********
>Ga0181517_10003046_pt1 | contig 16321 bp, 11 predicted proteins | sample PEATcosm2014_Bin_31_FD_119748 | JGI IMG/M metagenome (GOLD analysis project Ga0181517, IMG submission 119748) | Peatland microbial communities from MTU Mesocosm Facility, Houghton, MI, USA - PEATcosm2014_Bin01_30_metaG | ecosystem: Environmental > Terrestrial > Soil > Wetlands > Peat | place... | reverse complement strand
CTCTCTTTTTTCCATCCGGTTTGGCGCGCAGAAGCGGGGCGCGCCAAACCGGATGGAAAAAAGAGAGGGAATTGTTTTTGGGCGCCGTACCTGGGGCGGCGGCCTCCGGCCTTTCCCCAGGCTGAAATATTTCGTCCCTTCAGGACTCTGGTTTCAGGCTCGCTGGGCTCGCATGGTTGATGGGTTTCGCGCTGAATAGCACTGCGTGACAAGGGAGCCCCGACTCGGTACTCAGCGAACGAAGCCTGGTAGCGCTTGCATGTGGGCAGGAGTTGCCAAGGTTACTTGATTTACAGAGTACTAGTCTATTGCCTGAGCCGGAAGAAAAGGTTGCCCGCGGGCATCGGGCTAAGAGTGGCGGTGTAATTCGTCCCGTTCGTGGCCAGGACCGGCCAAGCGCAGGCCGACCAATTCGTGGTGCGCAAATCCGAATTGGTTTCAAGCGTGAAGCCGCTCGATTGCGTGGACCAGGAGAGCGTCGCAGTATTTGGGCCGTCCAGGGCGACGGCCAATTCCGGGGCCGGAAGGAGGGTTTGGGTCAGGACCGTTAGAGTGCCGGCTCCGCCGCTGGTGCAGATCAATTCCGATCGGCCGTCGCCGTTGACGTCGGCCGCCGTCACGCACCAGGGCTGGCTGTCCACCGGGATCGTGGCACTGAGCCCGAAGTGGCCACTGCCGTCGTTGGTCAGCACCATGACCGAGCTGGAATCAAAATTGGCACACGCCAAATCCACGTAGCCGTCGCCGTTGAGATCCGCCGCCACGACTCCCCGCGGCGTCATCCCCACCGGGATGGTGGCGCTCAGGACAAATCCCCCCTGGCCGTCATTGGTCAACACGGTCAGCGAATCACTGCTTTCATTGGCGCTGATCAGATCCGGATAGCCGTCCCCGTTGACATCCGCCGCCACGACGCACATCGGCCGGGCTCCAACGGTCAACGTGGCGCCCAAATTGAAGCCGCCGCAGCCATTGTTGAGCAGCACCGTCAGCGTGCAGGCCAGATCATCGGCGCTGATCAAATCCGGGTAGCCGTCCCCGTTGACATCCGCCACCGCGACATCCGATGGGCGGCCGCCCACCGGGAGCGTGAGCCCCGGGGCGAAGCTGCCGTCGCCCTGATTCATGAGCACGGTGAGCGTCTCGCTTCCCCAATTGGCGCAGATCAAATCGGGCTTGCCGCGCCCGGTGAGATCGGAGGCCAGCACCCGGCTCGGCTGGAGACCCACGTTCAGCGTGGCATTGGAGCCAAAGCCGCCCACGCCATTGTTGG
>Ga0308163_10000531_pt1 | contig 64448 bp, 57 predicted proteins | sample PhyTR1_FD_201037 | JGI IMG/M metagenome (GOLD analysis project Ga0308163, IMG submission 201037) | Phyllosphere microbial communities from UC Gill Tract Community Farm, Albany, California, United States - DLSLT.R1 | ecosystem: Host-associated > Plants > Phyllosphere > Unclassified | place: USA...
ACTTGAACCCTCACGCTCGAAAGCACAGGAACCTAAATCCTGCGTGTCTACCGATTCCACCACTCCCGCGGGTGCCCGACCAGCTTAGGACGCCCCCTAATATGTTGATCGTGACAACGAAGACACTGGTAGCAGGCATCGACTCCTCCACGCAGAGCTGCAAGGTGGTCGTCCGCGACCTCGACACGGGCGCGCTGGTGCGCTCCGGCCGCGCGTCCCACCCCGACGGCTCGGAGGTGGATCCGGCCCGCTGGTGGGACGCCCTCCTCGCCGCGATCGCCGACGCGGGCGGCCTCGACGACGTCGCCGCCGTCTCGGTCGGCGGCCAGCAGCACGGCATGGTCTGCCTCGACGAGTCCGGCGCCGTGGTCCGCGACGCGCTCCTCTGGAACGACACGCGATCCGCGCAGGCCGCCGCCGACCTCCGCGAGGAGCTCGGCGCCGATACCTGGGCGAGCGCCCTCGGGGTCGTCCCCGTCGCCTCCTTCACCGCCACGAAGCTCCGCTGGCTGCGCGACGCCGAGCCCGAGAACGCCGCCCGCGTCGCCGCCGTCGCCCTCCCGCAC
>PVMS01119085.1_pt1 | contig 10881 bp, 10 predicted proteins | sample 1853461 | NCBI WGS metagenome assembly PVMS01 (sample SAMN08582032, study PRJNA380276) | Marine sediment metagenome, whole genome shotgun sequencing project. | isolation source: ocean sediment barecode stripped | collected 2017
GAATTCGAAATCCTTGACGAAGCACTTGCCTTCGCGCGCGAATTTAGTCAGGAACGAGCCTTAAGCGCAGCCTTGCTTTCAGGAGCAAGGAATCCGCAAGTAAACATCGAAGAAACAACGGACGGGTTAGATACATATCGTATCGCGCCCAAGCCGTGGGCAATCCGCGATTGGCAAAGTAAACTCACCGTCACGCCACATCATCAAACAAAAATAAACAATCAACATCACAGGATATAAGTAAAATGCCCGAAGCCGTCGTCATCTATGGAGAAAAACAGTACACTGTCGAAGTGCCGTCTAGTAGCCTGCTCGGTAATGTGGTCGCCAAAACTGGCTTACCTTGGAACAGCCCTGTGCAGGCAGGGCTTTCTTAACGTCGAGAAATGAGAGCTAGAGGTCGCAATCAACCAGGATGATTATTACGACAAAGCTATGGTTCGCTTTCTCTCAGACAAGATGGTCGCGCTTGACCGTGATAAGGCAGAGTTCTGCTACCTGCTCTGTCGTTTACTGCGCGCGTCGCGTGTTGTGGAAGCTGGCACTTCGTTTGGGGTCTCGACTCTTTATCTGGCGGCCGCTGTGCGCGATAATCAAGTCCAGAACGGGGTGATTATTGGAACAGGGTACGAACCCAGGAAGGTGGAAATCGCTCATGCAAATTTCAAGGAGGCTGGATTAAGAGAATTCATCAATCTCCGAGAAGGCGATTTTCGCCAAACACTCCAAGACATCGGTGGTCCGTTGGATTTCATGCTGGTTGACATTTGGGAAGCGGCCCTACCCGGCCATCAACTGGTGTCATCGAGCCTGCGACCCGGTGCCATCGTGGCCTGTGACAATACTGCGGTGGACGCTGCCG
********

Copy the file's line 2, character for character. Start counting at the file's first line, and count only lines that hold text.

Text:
CTCTCTTTTTTCCATCCGGTTTGGCGCGCAGAAGCGGGGCGCGCCAAACCGGATGGAAAAAAGAGAGGGAATTGTTTTTGGGCGCCGTACCTGGGGCGGCGGCCTCCGGCCTTTCCCCAGGCTGAAATATTTCGTCCCTTCAGGACTCTGGTTTCAGGCTCGCTGGGCTCGCATGGTTGATGGGTTTCGCGCTGAATAGCACTGCGTGACAAGGGAGCCCCGACTCGGTACTCAGCGAACGAAGCCTGGTAGCGCTTGCATGTGGGCAGGAGTTGCCAAGGTTACTTGATTTACAGAGTACTAGTCTATTGCCTGAGCCGGAAGAAAAGGTTGCCCGCGGGCATCGGGCTAAGAGTGGCGGTGTAATTCGTCCCGTTCGTGGCCAGGACCGGCCAAGCGCAGGCCGACCAATTCGTGGTGCGCAAATCCGAATTGGTTTCAAGCGTGAAGCCGCTCGATTGCGTGGACCAGGAGAGCGTCGCAGTATTTGGGCCGTCCAGGGCGACGGCCAATTCCGGGGCCGGAAGGAGGGTTTGGGTCAGGACCGTTAGAGTGCCGGCTCCGCCGCTGGTGCAGATCAATTCCGATCGGCCGTCGCCGTTGACGTCGGCCGCCGTCACGCACCAGGGCTGGCTGTCCACCGGGATCGTGGCACTGAGCCCGAAGTGGCCACTGCCGTCGTTGGTCAGCACCATGACCGAGCTGGAATCAAAATTGGCACACGCCAAATCCACGTAGCCGTCGCCGTTGAGATCCGCCGCCACGACTCCCCGCGGCGTCATCCCCACCGGGATGGTGGCGCTCAGGACAAATCCCCCCTGGCCGTCATTGGTCAACACGGTCAGCGAATCACTGCTTTCATTGGCGCTGATCAGATCCGGATAGCCGTCCCCGTTGACATCCGCCGCCACGACGCACATCGGCCGGGCTCCAACGGTCAACGTGGCGCCCAAATTGAAGCCGCCGCAGCCATTGTTGAGCAGCACCGTCAGCGTGCAGGCCAGATCATCGGCGCTGATCAAATCCGGGTAGCCGTCCCCGTTGACATCCGCCACCGCGACATCCGATGGGCGGCCGCCCACCGGGAGCGTGAGCCCCGGGGCGAAGCTGCCGTCGCCCTGATTCATGAGCACGGTGAGCGTCTCGCTTCCCCAATTGGCGCAGATCAAATCGGGCTTGCCGCGCCCGGTGAGATCGGAGGCCAGCACCCGGCTCGGCTGGAGACCCACGTTCAGCGTGGCATTGGAGCCAAAGCCGCCCACGCCATTGTTGG